I finally got to see the X-9 firsthand this weekend at the Dealer Expo. I must admit, I was pretty impressed, but it still is no Burgman. It needs a wider floorboard, longer seat, and more wind protection. But I wouldn't turn one down for a good deal. It was also decked out with factory top case and hard side bags...NICE. It would definately be second on my list as of right now.
I test rode the x9 500. My impressions from the test ride are, smooth ride, lot's of power "up to 70 mph before I realized it", and good protection from the elements. It is a tall scooter, over 30" seat height. But it's still not a Burgman especially not a 650.
I seem to recall that while I was researching my eventual Burgman purchase I learned that this scoot was on the verge of production when the factory invited media-rider types for an advance publicity-type peek and ride. Within a very short time (hours rather than days), these press-types discovered high-speed handling flaws in the X-9 so serious that they felt lucky to have survived their demo ride. (The culprit was eventually determined to be excessive frame-flex under extreme stresses.) This resulted in the whole program being delayed for many months, and I've also read on a bulletin-board somehwere that the Scarabeo 500 was put into production largely because Piaggio had its motor-line up and ready to run, but no scoot ready yet to install them in, and so sold the motors alone super-cheap to Aprilia (who was able to modify the Scarabeo platfrom quickly for a 500cc). Thus, Piaggio was able to minimize their losses, and Aprilia gained a product line for little investment.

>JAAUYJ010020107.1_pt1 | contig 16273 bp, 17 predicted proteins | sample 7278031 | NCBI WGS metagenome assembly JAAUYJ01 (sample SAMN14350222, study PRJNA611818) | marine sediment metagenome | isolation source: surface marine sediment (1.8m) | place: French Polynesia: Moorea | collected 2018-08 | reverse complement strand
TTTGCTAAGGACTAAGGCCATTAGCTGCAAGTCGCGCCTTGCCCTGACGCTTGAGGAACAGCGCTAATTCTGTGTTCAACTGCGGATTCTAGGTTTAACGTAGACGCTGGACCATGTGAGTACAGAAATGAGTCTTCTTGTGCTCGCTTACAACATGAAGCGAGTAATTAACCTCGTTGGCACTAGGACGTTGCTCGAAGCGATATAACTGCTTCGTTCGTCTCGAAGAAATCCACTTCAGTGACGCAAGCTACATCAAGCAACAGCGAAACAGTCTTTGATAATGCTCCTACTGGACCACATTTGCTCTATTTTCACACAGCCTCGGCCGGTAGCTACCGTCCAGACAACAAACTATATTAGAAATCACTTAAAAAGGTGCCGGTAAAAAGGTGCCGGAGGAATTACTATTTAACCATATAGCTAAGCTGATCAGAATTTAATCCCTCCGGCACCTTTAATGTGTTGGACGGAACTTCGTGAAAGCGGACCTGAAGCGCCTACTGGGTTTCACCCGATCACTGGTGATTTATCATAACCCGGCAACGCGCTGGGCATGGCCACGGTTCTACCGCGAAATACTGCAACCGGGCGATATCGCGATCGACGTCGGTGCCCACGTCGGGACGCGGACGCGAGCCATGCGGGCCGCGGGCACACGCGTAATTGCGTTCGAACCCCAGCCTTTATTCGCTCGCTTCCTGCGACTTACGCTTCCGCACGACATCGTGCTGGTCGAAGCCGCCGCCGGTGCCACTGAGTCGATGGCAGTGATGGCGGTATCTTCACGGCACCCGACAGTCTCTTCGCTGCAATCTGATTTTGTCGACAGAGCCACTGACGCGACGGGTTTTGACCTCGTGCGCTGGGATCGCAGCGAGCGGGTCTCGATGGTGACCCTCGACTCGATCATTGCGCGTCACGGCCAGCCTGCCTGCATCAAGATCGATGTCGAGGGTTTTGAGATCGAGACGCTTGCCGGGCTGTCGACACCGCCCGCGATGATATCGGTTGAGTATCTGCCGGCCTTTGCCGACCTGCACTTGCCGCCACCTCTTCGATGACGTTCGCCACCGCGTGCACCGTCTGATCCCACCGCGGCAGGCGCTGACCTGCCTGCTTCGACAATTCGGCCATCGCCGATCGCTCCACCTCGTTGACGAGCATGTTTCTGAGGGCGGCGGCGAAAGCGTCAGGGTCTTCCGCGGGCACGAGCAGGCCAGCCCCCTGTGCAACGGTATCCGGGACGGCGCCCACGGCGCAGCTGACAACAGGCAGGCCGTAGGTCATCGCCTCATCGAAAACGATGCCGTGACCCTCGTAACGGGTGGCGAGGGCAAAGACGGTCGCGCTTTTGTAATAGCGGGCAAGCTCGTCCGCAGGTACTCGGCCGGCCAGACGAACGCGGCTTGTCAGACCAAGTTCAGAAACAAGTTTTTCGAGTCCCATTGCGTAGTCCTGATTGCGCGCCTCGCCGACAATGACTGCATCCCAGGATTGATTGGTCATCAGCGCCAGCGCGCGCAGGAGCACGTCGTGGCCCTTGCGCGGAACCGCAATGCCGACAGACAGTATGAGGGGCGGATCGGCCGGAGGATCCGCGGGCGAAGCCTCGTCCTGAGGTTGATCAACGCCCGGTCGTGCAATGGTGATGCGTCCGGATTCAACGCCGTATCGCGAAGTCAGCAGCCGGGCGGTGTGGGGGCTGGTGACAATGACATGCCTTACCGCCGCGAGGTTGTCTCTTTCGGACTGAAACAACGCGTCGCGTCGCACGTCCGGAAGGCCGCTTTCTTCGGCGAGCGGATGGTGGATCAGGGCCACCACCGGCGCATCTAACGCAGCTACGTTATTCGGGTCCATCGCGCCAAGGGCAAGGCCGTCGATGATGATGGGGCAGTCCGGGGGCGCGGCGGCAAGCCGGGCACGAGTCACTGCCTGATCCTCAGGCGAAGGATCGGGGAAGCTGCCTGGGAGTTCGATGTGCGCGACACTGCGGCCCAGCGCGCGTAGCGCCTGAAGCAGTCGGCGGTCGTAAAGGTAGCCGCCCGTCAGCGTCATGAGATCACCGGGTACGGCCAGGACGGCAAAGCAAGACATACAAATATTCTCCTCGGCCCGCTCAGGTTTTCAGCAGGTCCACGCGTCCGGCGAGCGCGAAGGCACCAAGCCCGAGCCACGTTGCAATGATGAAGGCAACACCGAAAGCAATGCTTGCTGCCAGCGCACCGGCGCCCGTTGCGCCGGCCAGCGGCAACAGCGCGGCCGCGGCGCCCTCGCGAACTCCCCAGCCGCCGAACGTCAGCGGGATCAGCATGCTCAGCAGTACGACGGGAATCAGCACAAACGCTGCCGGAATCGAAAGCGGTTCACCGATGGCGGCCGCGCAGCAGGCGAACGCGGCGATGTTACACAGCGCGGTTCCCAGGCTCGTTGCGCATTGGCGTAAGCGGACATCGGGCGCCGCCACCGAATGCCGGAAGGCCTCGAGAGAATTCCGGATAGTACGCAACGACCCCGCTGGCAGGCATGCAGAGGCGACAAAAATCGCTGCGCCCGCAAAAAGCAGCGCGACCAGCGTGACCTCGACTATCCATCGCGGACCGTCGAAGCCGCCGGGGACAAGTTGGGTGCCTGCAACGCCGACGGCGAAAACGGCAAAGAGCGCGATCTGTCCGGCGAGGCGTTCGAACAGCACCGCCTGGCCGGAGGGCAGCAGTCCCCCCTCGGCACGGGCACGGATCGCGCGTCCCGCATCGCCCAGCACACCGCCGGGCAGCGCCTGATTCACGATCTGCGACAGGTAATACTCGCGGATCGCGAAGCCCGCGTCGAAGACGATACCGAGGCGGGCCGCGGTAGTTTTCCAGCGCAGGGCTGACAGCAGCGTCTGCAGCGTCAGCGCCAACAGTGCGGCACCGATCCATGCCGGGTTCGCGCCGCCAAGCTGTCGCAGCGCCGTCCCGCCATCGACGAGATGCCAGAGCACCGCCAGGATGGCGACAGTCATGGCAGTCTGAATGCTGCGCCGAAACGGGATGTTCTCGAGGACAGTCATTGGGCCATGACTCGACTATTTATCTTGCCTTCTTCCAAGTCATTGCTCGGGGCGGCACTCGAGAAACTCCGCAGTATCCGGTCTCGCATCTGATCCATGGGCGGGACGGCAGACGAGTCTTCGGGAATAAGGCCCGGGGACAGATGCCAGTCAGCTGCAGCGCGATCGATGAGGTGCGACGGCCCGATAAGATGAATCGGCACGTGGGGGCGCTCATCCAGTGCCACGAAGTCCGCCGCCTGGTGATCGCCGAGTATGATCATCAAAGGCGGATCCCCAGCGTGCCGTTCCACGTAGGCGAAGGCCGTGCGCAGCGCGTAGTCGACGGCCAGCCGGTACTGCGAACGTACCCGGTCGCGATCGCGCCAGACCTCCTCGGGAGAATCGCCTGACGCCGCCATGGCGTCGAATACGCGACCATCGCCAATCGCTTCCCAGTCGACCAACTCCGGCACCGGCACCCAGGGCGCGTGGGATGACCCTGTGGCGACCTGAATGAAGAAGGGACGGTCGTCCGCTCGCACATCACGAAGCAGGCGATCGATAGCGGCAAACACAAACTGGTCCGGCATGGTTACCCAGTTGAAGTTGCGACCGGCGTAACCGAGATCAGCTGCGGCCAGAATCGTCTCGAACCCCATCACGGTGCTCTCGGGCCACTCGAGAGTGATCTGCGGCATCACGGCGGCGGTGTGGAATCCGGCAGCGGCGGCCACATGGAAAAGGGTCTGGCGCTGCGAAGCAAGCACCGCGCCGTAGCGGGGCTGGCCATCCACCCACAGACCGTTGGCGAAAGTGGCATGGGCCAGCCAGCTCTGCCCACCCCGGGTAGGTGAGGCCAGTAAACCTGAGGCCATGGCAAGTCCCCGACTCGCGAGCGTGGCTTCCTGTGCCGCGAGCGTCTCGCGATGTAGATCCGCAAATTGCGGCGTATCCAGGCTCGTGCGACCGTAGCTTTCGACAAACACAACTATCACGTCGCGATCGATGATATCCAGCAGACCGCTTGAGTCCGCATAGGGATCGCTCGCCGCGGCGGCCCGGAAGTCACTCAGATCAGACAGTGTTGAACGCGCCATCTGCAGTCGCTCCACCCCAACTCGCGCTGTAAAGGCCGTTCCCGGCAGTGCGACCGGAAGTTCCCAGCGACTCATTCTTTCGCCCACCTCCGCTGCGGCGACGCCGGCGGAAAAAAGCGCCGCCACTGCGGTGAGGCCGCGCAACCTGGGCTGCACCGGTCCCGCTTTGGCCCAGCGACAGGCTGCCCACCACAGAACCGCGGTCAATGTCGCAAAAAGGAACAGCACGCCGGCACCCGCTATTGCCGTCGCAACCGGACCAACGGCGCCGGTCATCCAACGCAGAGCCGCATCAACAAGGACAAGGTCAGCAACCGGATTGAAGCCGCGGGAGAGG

Now, _all_ engineers miss things and make mistakes. It's the nature of the beast. But, assuming I have my facts straight (and if anyone finds out I'm wrong I'll pull this message down) I find overlooking such a major flaw to be pretty unforgivable. I mean, did they never even push the thing during testing? If not, why not? And if they missed _this_, how many other less-vital things did they fail to investigate?